3 3 - recommendations to be forwarded to the Province to contribute and assist in any efforts to create more effective programs to encourage social assistance and others to seek treatment and overcome drug addictions; and (7) that, if the legislation that would make drug testing and treatment mandatory in order to receive social assistance is passed by the Province of Ontario, the City Solicitor be requested to prepare a legal report on the matter to the Community Services Committee, such report to include ways and means that the City could proceed with legal and Human Rights challenges: Purpose: This report reviews the Province s recent announcement regarding the government s consultation plan for Mandatory Drug Treatment for social assistance recipients. Subsequently, a number of key issues and concerns related to the information contained in the Provincial announcements are identified and discussed. Financial Implications and Impact Statement: There are no financial implications in the year resulting from the adoption of this report. Recommendations: It is recommended that: (1) this report, and the issues identified therein, be forwarded to the Ministry of Community and Social Services for their consideration; (2) Community and Neighbourhood Services staff participate in the Ministry s consultation process related to mandatory drug treatment, and communicate key issues and concerns to Ministry staff; (3) on the release of the Province s policy on mandatory drug treatment, the Commissioner of Community and Neighbourhood Services report back to the Community Services Committee; and (4) the appropriate City officials be authorized and directed to take the necessary action to give effect hereto. Background: On November 14, 2000, Community and Social Services Minister John Baird announced the government s consultation plan for Mandatory Drug Treatment for social assistance recipients. As the Minister noted, in its election Blueprint document, the government committed to helping people with an addiction get off welfare and get back on their feet. According to the Minister, consultations are to be held with a wide range of groups prior to the end of December The Ministry of Community and Social Service s (MCSS) November 14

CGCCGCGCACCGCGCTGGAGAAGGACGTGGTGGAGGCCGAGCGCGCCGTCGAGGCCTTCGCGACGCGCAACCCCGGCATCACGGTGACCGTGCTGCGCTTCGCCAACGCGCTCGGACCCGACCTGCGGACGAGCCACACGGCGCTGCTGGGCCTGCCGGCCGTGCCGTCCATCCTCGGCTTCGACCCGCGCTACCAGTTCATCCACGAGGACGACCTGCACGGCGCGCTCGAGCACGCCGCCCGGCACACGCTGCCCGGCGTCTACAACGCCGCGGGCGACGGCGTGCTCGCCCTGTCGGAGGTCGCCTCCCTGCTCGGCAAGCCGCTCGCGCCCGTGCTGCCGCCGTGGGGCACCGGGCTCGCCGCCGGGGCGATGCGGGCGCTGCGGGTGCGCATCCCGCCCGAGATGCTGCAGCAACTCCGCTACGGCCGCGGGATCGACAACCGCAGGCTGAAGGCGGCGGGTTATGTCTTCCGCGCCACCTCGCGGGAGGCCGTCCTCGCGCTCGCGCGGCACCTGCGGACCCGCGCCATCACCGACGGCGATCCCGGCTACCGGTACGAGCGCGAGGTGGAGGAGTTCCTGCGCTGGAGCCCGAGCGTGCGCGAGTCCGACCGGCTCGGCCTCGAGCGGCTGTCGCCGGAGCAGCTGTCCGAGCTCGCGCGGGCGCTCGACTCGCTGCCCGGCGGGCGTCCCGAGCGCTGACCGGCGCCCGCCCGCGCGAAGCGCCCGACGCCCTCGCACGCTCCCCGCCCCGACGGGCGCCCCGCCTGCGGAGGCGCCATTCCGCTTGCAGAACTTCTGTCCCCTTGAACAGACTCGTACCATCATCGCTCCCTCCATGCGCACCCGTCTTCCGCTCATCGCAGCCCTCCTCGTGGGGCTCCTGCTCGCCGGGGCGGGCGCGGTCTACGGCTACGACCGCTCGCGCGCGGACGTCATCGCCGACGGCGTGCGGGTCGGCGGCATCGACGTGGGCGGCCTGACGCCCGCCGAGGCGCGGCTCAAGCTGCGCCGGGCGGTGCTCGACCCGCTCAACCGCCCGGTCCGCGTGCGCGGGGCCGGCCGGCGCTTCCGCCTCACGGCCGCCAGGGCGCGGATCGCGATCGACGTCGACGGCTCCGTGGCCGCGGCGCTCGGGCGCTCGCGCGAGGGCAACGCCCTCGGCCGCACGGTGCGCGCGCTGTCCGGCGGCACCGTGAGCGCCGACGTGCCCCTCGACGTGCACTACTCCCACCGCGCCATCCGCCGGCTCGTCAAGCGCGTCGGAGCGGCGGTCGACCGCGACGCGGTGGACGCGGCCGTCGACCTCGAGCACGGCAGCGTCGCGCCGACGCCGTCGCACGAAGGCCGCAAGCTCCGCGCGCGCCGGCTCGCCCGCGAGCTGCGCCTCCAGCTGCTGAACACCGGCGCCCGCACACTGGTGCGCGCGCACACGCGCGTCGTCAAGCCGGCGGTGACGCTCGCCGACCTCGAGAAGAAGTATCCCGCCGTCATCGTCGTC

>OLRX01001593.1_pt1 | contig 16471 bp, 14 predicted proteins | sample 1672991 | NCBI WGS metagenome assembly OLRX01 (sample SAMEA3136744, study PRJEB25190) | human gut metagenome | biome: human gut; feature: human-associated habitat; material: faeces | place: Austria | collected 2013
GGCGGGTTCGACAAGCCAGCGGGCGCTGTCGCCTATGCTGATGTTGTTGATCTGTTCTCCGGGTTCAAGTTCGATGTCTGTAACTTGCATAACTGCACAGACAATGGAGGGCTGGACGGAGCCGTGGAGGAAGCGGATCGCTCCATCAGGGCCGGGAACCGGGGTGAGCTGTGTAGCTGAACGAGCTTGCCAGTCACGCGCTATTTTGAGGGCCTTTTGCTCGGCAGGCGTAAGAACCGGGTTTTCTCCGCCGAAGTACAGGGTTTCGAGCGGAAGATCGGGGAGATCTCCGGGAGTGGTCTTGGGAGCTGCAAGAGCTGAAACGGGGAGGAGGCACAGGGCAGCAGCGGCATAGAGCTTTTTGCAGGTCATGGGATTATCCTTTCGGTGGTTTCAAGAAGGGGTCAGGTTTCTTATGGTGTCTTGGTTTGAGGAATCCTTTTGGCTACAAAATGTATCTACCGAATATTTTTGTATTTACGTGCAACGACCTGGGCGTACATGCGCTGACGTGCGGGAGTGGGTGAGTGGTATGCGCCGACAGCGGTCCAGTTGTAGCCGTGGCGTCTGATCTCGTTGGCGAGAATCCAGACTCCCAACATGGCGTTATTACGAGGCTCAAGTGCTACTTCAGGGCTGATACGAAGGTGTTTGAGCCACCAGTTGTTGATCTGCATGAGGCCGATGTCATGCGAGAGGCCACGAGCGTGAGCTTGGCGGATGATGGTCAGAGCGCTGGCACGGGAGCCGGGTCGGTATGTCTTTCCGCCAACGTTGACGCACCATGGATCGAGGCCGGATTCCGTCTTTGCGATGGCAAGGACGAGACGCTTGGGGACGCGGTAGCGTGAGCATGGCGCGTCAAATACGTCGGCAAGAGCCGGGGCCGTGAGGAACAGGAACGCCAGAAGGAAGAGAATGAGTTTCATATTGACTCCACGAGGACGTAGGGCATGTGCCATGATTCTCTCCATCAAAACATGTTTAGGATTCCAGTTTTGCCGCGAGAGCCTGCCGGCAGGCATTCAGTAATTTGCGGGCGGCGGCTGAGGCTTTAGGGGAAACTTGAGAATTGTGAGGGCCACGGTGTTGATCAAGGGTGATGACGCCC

4 4 News Release contains further details concerning who will be consulted, as well as the issues that will be discussed (see Attachment 1). While there is no formal public consultation process, as part of the Drug Treatment Consultation Plan, Ministry staff are continuing to meet with a range of individuals and organizations. Community and Neighbourhood Services staff have attended Ministry presentations and feedback sessions held with broader umbrella organizations (e.g., the Ontario Municipal Social Services Association). The Minister has indicated that the government expects to come forward with a mandatory drug treatment policy in the new year. At this time, no details are available. For that reason, it is not possible to comment directly on the Province s specific policy proposals. However, the Department recognizes that the Provincial approach and focus raises a number of very important issues related to the delivery of Ontario Works in Toronto. Among these are the implications of the proposed approach for social assistance recipients. This report briefly highlights the Department s major issues related to the Province s November 14 announcement. It also notes the concerns that are being voiced by other organizations and groups in the City. The Department strongly believes that it is essential that the Province take these issues into consideration prior to proceeding with its drug treatment policies. Discussion: In proceeding with its mandatory drug treatment policy, the Government s aim, as the Minister has noted on many different occasions, is to remove barriers to employment and help those in trouble beat the odds. In its consultation and press materials, the Ministry has acknowledged that addiction is a complex social and medical issue, and that drug addiction is often only one of a number of significant barriers to employment that individuals receiving OW may face. Consistent with the mandatory nature of the approach being proposed, sanctions will be put in place such that individuals who refuse treatment or won t take tests on request will be ineligible for a welfare cheque. The Ministry is initially focusing exclusively on drug addiction, although there is a commitment to expand the approach to include alcohol and prescription drugs in the future. The following comments reflect a number of issues and concerns the Department has relating to the information provided by the Ministry to date. Four separate but related areas are addressed: (1) the Ministry s exclusive focus on drug addiction; (2) adequacy of treatment resources in local communities and the availability of supports required to assist clients participate in treatment programs; (3) the degree to which OW financial benefits can support clients efforts to successfully overcome severe employment barriers; and (4) the potential implications of the approach to sanctions favoured by the Ministry. Each of these issues is briefly discussed below. Finally, concerns noted by other sectors and organizations are also noted.